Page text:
Oh, I do love your farmacista story as it brings smiles of shared experiences to my face! Now that I have gotten used to the Italian pharmacies I kind of like them too, but I still resent the fact that over-the-counter doesn’t exist and that pharmacies will not give up there monopoly on selling asprin for goodness sake!

    Karen’s last blog post..Ognina – more than just a traffic jam

    I hear you Karen…and the prices of painkillers are ridiculous!

  30. 12.13.2008

    Michelle — I have a favorite pharmacist in Calabria — Paola Catanoso, my cousin, who lives in Reggio but owns una farmacia in Cosenza (crazy business rules in Italy prevent her from owning a store where she has lived). I would love for you to meet her. I mention her several times in my book. She is a wonderful woman with an hilarious sense of humor. You’d love her!

    Justin Catanoso’s last blog post..Italians in America

    Oh that’s funny; I’ve never heard of that rule, but it doesn’t surprise me…that’s when you know you’ve lived in Italy too long I think 😉 Cosenza and Reggio are both at least 2 hours from me, but feel free to pass along my contact info if she’s an emailer. I can’t place her in the book in my head right now….

  31. 12.13.2008

    Glad you’re feeling better! I loved our farmacista, too! With three kids, I’m sure we were his best customers. Do you all have the famous “linea de cortesia” about 3 feet away from the cash register? It’s meant to give you some privacy, but the volume at which Italians speak (the pharmacist included) pretty much makes the “courtsey line” useless. 🙂

    Natalie’s last blog post..Sick in America

    Yes we have that line too! Too funny. I’m really lucky with my pharmacist…he actually talks at a normal decibel level 🙂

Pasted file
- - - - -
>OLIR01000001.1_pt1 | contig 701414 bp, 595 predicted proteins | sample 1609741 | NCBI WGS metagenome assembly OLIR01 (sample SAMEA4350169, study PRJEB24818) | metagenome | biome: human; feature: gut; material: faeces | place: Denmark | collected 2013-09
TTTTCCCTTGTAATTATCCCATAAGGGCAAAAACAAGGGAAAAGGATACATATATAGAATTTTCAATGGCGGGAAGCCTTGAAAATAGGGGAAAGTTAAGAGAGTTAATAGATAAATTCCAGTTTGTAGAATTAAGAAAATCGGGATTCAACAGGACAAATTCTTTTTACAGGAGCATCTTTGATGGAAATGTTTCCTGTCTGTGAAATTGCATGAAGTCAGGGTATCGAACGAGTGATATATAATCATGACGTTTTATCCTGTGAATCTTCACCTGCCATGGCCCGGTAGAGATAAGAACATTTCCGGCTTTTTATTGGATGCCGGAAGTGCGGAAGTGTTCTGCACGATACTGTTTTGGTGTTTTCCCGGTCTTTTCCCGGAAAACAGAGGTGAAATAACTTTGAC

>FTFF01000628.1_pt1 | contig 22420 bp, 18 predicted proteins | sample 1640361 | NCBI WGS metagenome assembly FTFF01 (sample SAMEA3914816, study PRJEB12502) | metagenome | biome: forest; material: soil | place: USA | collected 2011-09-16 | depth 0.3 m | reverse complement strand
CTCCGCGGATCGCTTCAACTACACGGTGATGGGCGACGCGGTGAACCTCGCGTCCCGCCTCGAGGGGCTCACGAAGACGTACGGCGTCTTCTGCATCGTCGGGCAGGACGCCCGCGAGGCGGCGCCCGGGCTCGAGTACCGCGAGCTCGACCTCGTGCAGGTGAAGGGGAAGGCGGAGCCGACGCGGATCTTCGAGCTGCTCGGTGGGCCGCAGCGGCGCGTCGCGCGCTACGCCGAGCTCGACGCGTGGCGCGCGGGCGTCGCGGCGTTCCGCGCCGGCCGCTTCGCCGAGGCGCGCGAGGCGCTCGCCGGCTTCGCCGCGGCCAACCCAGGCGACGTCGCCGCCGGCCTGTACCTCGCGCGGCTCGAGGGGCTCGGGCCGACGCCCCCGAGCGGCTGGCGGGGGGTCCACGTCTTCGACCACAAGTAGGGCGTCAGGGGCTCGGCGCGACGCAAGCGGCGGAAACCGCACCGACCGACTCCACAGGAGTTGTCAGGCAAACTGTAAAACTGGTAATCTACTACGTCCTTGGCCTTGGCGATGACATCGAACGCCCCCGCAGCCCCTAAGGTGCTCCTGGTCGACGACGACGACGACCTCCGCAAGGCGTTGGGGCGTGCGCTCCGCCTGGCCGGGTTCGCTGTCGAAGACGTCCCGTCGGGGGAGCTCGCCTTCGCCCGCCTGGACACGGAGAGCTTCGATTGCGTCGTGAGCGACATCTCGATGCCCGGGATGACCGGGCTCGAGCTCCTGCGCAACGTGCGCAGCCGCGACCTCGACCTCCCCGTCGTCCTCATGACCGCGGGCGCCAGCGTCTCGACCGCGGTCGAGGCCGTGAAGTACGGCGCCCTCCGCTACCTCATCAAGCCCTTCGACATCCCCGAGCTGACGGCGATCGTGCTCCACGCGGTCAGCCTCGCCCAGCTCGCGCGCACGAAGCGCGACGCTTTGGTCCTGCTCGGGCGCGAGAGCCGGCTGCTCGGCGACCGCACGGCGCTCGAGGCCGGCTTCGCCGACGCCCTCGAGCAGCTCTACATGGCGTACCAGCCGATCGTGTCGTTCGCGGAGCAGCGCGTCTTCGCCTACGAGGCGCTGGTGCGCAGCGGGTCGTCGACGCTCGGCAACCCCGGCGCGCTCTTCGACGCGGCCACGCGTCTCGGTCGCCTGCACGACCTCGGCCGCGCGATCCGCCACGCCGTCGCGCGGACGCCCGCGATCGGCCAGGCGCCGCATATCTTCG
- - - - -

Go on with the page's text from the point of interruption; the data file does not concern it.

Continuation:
32. 12.14.2008

    It was quite the shock to have to go to the pharmacist for every little piddly thing; well, not every little piddly thing. You are right, we don’t have to ask for tampons. Thank goodness! Can you imagine that embarrassment – especially if you have a hard of hearing pharmacist?

    Yes, thank goodness is right!!!

  33. csitly
    12.15.2008

    I’m glad you are feeling better and I’m happy (and envious!) to see so many positive experiences w/ il farmacista here!

    Suffice to say, I’m not a fan. It always happens that I need to visit a pharmacy during the mid-day closing hours. Always. And since I do not have a car it’s nearly impossible for me to make it to the location listed that is open. Of course there’s an ‘in case of emergency’ number listed, but still for me, this doesn’t seem enough. I think certain professions make a commitment of service to their communities irrespective of what time of day it is- hospitals don’t close, nor to fire stations, police stations etc. Heck, even my grocery store has continuous hours. Pharmacists are an extension of the medical profession, and people become ill any time of day.

    I don’t have a problem asking il farmacista for medication recommendations- in moderation. A cold sore, a runny nose, sure. But I’m weary of using the pharmacist as a substitute for a physiscian as my in-laws and many others here seem to do. My grandfather and several friends are pharmacists in the States and Ireland. They would never presume to diagnose someone- and not for fear of a law suit that could arrise in the case of mis-diagnosis, but because they will be the first to tell you they were not trained to diagnose, they were trained to dispense medication. Perhaps I’m completely off here, and pharmacists are trained differently here, I don’t know. And of course I’m not trying to insinuate that pharmacists belive they’re a substitute for a medical docter. I just worry that the annoyace that is visiting a doc here, and the helpfulness pharmacies offer make some people (ah hem, again, my in-laws) avoid the doc more than I think is good for them.